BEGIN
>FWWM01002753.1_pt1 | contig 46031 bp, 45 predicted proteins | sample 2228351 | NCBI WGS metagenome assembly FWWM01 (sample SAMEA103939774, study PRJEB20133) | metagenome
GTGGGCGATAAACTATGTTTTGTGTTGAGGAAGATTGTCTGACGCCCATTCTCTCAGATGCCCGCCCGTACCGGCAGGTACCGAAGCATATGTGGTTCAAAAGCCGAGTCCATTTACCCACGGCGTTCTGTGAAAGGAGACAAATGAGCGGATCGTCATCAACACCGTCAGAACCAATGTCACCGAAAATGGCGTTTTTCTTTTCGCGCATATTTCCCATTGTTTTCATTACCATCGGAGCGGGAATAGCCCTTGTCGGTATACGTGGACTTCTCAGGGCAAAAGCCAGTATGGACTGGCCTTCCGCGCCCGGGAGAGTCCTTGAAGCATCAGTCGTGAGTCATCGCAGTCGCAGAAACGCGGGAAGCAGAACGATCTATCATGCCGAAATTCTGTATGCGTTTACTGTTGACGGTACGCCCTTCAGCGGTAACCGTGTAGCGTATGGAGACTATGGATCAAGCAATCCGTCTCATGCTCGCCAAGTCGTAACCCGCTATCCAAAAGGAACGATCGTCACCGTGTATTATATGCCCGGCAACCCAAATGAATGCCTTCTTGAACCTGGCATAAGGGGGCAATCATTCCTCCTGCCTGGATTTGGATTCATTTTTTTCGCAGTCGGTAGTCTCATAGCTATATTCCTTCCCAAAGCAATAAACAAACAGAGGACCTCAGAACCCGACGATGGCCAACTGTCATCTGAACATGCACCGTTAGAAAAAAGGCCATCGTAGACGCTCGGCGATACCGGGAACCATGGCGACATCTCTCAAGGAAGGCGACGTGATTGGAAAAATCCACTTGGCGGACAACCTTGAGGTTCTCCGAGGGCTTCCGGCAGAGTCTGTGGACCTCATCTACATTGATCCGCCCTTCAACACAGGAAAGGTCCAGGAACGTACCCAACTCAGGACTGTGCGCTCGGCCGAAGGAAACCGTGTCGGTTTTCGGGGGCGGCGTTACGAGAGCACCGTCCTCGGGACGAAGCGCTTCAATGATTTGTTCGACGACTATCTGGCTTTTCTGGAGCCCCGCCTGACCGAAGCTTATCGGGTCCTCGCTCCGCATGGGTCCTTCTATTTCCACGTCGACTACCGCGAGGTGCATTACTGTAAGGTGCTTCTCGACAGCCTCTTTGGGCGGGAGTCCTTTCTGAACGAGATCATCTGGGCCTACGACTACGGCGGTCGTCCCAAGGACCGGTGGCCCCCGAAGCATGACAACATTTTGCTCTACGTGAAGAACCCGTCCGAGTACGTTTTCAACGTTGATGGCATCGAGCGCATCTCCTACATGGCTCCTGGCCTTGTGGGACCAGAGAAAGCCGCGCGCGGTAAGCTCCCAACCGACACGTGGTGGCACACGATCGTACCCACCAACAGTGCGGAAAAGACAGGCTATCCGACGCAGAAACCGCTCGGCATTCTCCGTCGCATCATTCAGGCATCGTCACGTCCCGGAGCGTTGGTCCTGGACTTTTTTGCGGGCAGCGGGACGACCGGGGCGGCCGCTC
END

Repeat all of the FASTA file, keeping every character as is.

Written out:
>FWWM01002753.1_pt1 | contig 46031 bp, 45 predicted proteins | sample 2228351 | NCBI WGS metagenome assembly FWWM01 (sample SAMEA103939774, study PRJEB20133) | metagenome
GTGGGCGATAAACTATGTTTTGTGTTGAGGAAGATTGTCTGACGCCCATTCTCTCAGATGCCCGCCCGTACCGGCAGGTACCGAAGCATATGTGGTTCAAAAGCCGAGTCCATTTACCCACGGCGTTCTGTGAAAGGAGACAAATGAGCGGATCGTCATCAACACCGTCAGAACCAATGTCACCGAAAATGGCGTTTTTCTTTTCGCGCATATTTCCCATTGTTTTCATTACCATCGGAGCGGGAATAGCCCTTGTCGGTATACGTGGACTTCTCAGGGCAAAAGCCAGTATGGACTGGCCTTCCGCGCCCGGGAGAGTCCTTGAAGCATCAGTCGTGAGTCATCGCAGTCGCAGAAACGCGGGAAGCAGAACGATCTATCATGCCGAAATTCTGTATGCGTTTACTGTTGACGGTACGCCCTTCAGCGGTAACCGTGTAGCGTATGGAGACTATGGATCAAGCAATCCGTCTCATGCTCGCCAAGTCGTAACCCGCTATCCAAAAGGAACGATCGTCACCGTGTATTATATGCCCGGCAACCCAAATGAATGCCTTCTTGAACCTGGCATAAGGGGGCAATCATTCCTCCTGCCTGGATTTGGATTCATTTTTTTCGCAGTCGGTAGTCTCATAGCTATATTCCTTCCCAAAGCAATAAACAAACAGAGGACCTCAGAACCCGACGATGGCCAACTGTCATCTGAACATGCACCGTTAGAAAAAAGGCCATCGTAGACGCTCGGCGATACCGGGAACCATGGCGACATCTCTCAAGGAAGGCGACGTGATTGGAAAAATCCACTTGGCGGACAACCTTGAGGTTCTCCGAGGGCTTCCGGCAGAGTCTGTGGACCTCATCTACATTGATCCGCCCTTCAACACAGGAAAGGTCCAGGAACGTACCCAACTCAGGACTGTGCGCTCGGCCGAAGGAAACCGTGTCGGTTTTCGGGGGCGGCGTTACGAGAGCACCGTCCTCGGGACGAAGCGCTTCAATGATTTGTTCGACGACTATCTGGCTTTTCTGGAGCCCCGCCTGACCGAAGCTTATCGGGTCCTCGCTCCGCATGGGTCCTTCTATTTCCACGTCGACTACCGCGAGGTGCATTACTGTAAGGTGCTTCTCGACAGCCTCTTTGGGCGGGAGTCCTTTCTGAACGAGATCATCTGGGCCTACGACTACGGCGGTCGTCCCAAGGACCGGTGGCCCCCGAAGCATGACAACATTTTGCTCTACGTGAAGAACCCGTCCGAGTACGTTTTCAACGTTGATGGCATCGAGCGCATCTCCTACATGGCTCCTGGCCTTGTGGGACCAGAGAAAGCCGCGCGCGGTAAGCTCCCAACCGACACGTGGTGGCACACGATCGTACCCACCAACAGTGCGGAAAAGACAGGCTATCCGACGCAGAAACCGCTCGGCATTCTCCGTCGCATCATTCAGGCATCGTCACGTCCCGGAGCGTTGGTCCTGGACTTTTTTGCGGGCAGCGGGACGACCGGGGCGGCCGCTC